apparently i'm in the middle of my life. maybe on the lower end since lots of women in my family live to be in their upper '90s. but most of them haven't really been able to do much once they hit 90, so i'm thinking i'm right around the middle of the good years.
i've recently learned, through more than one counselor plus conversations with more than one friend, that we enter a second adolescence when we reach the age that i am (notice i'm not exactly advertising what that number is). one woman put it this way: when we find ourselves here, we start to think about all the things we didn't accomplish during our first adolescence and we try to figure out how to tie up loose ends, come to some sort of resolution.
when she said that, i had an AHA moment, because lately i've been feeling exactly this way. i have a master's in teaching, and for a few years out of college i taught high school students. some of them were nice, a good group of them were brats, and their parents mostly hated me. at the time i blamed everyone else: i'm cool, i'm hip, i'm young, after all, so what's not to like about me? well, for starters (and what turned out to be enders too), i was rigid. too rigid. i wasn't a parent, and i didn't come to the classroom with the understanding and empathy of a parent. some of that i think was good for them, but some of it wasn't good for anyone, most of all me, because it turned me into a sounding board for their hatred and scared me away from teaching in the classroom after that.
my leaving the teaching profession coincided with our moving to a different state, so it was easy to transition to something new. i began working at a university in the publications department, and i thought i had arrived. THIS was where it was: sitting at a desk, editing articles, proofing the alumni mag, overseeing the course catalog. tedium. solitude. scrutiny. i could be critical here and everyone would praise me for it.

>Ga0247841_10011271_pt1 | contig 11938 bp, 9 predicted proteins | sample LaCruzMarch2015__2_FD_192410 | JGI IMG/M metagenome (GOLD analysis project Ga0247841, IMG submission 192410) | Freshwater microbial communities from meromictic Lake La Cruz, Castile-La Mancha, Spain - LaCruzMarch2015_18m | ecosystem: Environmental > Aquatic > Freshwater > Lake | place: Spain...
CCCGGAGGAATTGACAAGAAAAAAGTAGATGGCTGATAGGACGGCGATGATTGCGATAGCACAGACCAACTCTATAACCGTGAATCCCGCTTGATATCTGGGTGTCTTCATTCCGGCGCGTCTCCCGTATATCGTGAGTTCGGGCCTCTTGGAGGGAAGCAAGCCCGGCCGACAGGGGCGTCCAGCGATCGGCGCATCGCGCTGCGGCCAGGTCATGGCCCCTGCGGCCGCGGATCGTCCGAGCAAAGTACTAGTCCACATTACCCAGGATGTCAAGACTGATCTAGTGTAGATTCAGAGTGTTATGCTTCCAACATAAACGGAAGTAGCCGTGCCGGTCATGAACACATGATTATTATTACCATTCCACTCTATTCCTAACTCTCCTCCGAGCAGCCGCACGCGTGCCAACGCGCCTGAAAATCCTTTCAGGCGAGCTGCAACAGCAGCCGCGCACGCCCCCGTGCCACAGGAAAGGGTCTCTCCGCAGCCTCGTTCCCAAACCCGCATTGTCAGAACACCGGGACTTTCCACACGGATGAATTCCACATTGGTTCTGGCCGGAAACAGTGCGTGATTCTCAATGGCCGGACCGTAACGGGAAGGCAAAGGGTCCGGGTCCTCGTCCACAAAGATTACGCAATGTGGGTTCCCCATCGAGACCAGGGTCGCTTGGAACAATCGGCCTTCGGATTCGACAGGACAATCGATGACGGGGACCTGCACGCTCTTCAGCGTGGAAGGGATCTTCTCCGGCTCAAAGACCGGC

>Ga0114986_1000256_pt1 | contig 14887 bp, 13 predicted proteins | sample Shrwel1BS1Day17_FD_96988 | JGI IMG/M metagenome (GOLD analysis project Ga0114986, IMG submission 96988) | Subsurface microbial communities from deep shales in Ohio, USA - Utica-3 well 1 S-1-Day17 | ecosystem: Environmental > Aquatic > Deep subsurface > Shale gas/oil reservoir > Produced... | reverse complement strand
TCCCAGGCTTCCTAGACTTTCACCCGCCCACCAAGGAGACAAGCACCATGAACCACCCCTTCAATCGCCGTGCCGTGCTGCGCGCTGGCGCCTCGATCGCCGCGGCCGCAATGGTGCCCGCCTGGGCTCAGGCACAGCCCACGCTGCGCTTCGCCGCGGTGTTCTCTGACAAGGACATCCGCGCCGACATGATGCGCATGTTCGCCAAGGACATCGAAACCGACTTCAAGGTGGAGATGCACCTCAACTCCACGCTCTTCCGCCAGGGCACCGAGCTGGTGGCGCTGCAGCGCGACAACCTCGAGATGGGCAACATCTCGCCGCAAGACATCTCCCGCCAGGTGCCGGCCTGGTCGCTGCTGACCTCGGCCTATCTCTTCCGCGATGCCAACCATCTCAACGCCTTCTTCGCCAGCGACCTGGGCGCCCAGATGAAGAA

fast-forward 15 years and here i sit, still using that critical eye, working what most of my friends would call a dream job: i set my own hours, i take the jobs i want to take, i'm my own boss.
the ugly side, though, is that i have emerged from a very long time underwater, working with my nose to the grindstone out of necessity, because this work does put food on our table and pay our bills--i have emerged on the other side, now for the first time in a very long time able to come above water and take a huge gulp of air, and i'm looking around realizing i don't see land anywhere.
which way do i swim? toward a certificate in school guidance counseling? toward a desk job that pays really well and offers us the ability to actually budget for once in our lives? toward an online shop where i sell photos as art and clothes on instagram? (well i'm already doing the latter and it's loads of fun but it definitely doesn't pay the bills!) toward a new career in portrait photography? toward a mixture of one or more of these?
to me, growing older isn't ugly because of the new wrinkles i notice around my mouth (after all, those are from smiling so how bad could they be?). it's not ugly because those extra ten pounds have hunkered down for battle before they are leaving my hips. it's ugly because it is forcing me to look in the mirror and assess who i am, what i find important, who i want to leave this earth as sometime down the road. that is an ugly process.